My sadness is tempered a bit, though, by the memory of two wonderful breakfasts that Clausen provided us (one decent batch of pancakes and one delightful batch of waffles) and the knowledge that in two weeks, I'll have an active starter again, easy peasy, and we'll be off and running on the breadful path. My mourning will be brief and disinfecting, and involve two shots of whiskey: one for me and one for the jar.

And like cats named Snowball on Evergreen Terrace, the new starter will also be named Clausen, natch.

Thursday, July 12, 2007

Yucking My Yum

Well, Son of Clausen didn't taste so hot. The Second Loaf was better, but still not great. Turns out that I jumped into breadmaking too early. In talking to my friend Munky Jason, who has a degree in pastrymaking and some experience with starting starters, I discovered that it takes at least 2 weeks for the little yeasty buggers to get hearty enough to make a decent loaf of bread, not 3 to 7 days, like I initally thought. I was glad to hear this, since it means that I haven't totally failed as a sourdough girl. In another several days I'll try again and hopefully have better results.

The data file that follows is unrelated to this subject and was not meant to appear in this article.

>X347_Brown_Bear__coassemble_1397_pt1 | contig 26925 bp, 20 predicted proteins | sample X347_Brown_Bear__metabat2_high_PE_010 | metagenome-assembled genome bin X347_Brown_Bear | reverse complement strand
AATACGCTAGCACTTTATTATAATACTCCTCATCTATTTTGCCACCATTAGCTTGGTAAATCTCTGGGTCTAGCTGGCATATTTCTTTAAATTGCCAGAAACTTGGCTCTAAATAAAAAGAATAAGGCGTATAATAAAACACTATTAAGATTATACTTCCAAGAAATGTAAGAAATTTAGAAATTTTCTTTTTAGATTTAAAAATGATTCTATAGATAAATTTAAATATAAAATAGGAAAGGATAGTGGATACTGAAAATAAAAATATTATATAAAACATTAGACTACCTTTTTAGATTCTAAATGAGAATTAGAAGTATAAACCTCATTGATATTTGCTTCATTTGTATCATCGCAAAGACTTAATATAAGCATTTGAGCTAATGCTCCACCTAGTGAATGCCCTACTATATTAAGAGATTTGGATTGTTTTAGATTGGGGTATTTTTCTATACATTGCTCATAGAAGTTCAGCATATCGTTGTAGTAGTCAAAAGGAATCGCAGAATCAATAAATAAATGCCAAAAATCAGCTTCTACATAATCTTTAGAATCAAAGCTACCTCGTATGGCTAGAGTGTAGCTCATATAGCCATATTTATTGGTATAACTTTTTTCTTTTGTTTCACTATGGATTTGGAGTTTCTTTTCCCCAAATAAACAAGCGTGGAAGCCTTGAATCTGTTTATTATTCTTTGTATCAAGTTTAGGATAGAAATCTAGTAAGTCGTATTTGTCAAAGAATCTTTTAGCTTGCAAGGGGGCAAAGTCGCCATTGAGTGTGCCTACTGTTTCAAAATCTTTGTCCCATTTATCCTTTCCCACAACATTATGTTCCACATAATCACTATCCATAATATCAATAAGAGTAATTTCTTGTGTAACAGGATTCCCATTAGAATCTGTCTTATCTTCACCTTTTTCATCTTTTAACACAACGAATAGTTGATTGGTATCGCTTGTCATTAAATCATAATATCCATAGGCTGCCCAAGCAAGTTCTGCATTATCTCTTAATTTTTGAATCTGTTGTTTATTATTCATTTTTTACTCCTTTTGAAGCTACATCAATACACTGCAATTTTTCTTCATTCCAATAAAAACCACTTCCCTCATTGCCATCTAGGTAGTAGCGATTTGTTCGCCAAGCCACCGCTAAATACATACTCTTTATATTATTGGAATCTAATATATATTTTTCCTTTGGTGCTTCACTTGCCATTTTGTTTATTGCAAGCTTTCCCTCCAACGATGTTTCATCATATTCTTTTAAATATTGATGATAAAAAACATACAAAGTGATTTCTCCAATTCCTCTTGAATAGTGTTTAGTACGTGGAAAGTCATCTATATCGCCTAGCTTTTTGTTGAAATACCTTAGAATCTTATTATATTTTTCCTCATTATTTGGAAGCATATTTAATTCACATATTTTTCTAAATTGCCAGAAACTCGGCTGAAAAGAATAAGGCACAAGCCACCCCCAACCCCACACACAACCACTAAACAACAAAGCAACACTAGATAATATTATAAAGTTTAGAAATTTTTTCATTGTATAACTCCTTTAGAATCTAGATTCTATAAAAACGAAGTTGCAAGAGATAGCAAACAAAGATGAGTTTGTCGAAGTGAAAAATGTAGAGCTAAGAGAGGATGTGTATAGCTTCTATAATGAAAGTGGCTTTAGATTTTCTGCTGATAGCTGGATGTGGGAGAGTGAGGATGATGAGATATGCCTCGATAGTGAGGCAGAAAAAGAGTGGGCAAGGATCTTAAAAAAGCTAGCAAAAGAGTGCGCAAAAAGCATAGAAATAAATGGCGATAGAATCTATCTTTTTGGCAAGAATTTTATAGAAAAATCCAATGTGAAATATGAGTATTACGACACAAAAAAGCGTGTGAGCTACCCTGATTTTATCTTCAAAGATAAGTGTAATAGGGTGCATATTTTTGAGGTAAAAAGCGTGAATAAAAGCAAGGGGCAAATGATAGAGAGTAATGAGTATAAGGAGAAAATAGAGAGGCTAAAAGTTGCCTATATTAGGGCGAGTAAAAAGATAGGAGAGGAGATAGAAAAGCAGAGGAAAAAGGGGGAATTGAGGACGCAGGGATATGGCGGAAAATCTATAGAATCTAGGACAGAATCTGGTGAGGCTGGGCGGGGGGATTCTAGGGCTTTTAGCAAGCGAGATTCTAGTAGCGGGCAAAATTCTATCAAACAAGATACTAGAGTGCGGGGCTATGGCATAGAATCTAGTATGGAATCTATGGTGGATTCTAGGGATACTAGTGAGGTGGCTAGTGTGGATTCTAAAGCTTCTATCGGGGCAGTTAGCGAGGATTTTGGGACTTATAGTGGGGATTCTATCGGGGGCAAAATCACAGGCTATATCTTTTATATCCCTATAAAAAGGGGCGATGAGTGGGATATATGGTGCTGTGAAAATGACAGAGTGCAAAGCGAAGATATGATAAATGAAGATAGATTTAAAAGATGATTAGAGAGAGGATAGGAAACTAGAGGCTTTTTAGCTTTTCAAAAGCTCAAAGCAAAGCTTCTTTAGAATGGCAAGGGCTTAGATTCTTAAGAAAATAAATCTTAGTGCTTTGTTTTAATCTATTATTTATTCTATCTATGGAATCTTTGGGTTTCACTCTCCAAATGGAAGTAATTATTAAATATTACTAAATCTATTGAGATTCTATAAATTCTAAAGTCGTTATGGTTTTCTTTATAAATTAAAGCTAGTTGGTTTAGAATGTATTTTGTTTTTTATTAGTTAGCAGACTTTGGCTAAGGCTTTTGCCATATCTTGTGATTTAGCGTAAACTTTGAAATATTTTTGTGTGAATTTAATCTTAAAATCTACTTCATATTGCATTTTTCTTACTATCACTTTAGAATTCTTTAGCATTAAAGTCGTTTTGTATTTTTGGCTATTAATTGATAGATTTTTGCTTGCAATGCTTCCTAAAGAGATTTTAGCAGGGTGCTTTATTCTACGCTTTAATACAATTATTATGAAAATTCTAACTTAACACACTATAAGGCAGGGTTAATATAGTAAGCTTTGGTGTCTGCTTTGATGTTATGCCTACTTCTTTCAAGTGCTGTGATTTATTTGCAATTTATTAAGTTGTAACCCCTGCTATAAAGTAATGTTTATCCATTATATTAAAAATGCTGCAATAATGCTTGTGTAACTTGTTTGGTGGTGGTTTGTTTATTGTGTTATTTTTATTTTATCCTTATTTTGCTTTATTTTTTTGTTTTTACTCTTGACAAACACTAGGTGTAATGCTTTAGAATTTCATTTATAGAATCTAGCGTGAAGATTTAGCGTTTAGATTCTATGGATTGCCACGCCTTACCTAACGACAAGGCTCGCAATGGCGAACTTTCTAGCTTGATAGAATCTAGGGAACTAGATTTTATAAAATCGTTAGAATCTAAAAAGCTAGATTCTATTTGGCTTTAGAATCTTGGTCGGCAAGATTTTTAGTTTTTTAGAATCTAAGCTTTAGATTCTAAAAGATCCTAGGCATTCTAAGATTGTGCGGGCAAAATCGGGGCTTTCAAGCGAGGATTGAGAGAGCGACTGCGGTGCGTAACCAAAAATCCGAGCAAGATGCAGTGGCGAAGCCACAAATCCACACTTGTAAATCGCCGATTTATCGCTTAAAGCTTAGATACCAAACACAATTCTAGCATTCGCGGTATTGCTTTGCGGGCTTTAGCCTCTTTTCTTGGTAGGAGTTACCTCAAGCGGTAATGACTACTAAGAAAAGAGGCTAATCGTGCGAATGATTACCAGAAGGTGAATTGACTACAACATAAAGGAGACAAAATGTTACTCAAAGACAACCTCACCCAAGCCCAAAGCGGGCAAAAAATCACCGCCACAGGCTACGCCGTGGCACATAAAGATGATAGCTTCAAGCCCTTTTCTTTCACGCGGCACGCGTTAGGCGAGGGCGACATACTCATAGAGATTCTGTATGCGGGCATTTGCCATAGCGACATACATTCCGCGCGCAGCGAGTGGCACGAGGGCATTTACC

I also made some sourdough pancakes the other day, and they weren't too bad. The batter was uber-thin, so it took forever (I never actually made it through the whole batch of batter, due to Little N's request for love and attention) to cook, but the flavor was kinda pleasing.

I have high hopes for future Clausen Spawn.